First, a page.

61. Paper Prepared in the Central Intelligence Agency0
Washington, March 15, 1961.
REVISED CUBAN OPERATION
- Political Requirements: The plan for a Cuban
operation and the variants thereof presented on 11 March were considered
to be politically objectionable on the ground that the contemplated
operation would not have the appearance of an infiltration of guerrillas
in support of an internal revolution but rather that of a small-scale
World War II type of amphibious assault. In undertaking to develop
alternative plans and to judge their political acceptability, it has
been necessary to infer from the comments made on the earlier plan the
characteristics which a new plan should possess in order to be
politically acceptable. They would appear to be the following:
- An Unspectacular Landing: The initial landing should be as unspectacular as possible and should have neither immediately prior nor concurrent tactical air support. It should conform as closely as possible to the typical pattern of the landings of small groups intended to establish themselves or to join others in terrain suited for guerrilla operations. In the absence of air support and in order to fit the pattern, it should probably be at night.
- A Base for Tactical Air Operations: It was emphasized that ultimate success of the operation will require tactical air operations leading to the establishment of the control of the air over Cuba. In order to fit the pattern of revolution, these operations should be conducted from an air base within territory held by opposition forces. Since it is impracticable to undertake construction of an air base in the rainy season and before any air support is available, the territory seized in the original landing must include an air strip that can support tactical operations.
- Slower Tempo: The operation should be so designed that there could be an appreciable period of build up after the initial landing before major offensive action was undertaken. This would allow for a minimum decent interval between the establishment and the recognition by the U.S. of a provisional government and would fit more closely the pattern of a typical revolution.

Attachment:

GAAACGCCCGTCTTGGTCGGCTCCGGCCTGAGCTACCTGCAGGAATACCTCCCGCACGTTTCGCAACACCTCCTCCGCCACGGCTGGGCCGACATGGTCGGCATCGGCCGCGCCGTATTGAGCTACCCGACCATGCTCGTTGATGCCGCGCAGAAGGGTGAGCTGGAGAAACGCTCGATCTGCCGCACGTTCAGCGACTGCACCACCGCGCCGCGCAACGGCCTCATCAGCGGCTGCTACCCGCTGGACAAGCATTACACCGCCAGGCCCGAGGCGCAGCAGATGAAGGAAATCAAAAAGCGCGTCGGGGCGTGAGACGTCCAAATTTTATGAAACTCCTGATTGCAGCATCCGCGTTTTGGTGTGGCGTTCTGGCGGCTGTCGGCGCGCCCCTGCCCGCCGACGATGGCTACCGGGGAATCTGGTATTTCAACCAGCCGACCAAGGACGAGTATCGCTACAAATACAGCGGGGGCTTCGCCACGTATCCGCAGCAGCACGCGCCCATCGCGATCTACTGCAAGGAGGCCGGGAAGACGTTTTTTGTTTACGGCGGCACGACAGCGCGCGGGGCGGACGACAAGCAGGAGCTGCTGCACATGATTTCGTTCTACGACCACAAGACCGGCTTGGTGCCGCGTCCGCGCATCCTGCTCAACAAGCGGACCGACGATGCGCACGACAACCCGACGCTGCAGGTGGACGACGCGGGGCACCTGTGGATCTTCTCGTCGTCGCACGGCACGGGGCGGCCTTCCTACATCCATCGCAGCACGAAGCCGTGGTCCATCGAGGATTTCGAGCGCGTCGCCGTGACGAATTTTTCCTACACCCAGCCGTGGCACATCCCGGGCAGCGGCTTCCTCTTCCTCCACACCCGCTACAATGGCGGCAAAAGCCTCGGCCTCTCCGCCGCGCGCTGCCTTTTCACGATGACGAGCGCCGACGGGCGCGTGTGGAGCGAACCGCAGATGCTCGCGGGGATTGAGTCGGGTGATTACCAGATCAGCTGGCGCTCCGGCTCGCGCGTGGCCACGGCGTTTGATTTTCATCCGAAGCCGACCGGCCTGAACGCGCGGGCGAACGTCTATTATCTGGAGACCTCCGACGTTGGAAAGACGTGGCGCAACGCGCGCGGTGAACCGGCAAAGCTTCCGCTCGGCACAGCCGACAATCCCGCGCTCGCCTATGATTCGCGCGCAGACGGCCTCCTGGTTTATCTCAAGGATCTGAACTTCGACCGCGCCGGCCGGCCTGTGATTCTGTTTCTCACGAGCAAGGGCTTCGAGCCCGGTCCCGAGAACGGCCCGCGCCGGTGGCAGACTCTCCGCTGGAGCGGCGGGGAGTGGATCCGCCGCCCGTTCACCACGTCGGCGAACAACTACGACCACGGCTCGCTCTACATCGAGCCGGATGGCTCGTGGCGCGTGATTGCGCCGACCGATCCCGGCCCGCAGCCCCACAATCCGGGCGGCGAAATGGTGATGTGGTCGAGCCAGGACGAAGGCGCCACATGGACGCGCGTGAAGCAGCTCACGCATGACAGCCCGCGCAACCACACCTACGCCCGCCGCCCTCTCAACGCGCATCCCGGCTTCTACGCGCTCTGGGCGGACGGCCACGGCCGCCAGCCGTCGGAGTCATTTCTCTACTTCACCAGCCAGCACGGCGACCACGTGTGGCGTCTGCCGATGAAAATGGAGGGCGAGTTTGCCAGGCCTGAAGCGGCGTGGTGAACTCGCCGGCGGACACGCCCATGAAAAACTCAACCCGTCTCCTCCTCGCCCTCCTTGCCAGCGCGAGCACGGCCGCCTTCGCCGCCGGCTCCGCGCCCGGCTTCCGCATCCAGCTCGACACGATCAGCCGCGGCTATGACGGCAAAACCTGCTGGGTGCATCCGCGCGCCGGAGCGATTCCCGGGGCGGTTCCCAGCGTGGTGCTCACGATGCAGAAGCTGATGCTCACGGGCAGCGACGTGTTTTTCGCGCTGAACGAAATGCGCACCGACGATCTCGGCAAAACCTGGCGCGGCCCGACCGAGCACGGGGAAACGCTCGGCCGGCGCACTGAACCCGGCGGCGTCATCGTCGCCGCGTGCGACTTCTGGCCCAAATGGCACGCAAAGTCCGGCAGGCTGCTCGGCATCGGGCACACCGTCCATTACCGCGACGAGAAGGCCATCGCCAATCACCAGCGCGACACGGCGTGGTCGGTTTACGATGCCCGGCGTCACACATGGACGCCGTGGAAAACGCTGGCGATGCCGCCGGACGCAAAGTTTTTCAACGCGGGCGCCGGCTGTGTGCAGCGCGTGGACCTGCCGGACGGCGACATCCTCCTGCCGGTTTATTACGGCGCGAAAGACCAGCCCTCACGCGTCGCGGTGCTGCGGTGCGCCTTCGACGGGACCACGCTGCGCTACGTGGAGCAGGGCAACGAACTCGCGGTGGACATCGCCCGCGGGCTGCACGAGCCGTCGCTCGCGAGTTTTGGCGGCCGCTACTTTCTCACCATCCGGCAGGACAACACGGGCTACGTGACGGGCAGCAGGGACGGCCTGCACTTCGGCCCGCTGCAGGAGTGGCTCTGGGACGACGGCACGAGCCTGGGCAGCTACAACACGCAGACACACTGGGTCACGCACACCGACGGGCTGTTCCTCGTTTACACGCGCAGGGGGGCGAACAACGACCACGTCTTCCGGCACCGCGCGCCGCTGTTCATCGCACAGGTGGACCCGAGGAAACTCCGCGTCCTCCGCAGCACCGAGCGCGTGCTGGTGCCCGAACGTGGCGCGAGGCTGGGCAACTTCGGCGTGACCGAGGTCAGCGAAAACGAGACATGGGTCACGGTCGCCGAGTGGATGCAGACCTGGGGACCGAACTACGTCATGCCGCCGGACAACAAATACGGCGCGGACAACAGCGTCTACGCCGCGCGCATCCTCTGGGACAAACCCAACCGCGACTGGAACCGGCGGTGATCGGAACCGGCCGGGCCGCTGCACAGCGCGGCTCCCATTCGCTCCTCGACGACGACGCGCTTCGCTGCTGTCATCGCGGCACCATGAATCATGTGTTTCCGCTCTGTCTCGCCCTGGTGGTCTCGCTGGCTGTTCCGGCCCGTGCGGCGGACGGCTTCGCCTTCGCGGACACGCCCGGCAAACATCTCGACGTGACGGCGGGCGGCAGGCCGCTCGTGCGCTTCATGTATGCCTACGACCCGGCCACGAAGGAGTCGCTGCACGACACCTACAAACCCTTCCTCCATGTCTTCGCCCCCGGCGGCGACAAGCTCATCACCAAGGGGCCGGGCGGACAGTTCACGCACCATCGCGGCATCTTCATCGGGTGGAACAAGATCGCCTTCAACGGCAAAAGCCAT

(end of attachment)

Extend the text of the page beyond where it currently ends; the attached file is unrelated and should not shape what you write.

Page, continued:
- Guerrilla Warfare Alternative: Ideally, the terrain should not only be protected by geography against prompt or well-supported attack [Page 146] from land but also suitable for guerrilla warfare in the event that an organized perimeter could not be held.
- Alternative Areas: Five different areas, three of them on the mainland of Cuba and two on islands off the coast, were studied carefully to determine whether they would permit an operation fitting the above conditions. One of the areas appears to be eminently suited for the operation. All the others had to be rejected either because of unfavorable geography (notably the absence of a suitable air strip) or heavy concentrations of enemy forces, or both. The area selected is located at the head of a well protected deep water estuary on the south coast of Cuba. It is almost surrounded by swamps impenetrable to infantry in any numbers and entirely impenetrable to vehicles, except along two narrow and easily defended approaches. Although strategically isolated by these terrain features, the area is near the center of the island and the presence of an opposition force there will soon become known to the entire population of Cuba and constitute a serious threat to the regime. The beachhead area contains one and possibly two air strips adequate to handle B-26ʼs. There are several good landing beaches. It is of interest that this area has been the scene of resistance activities and of outright guerrilla warfare for over a hundred years.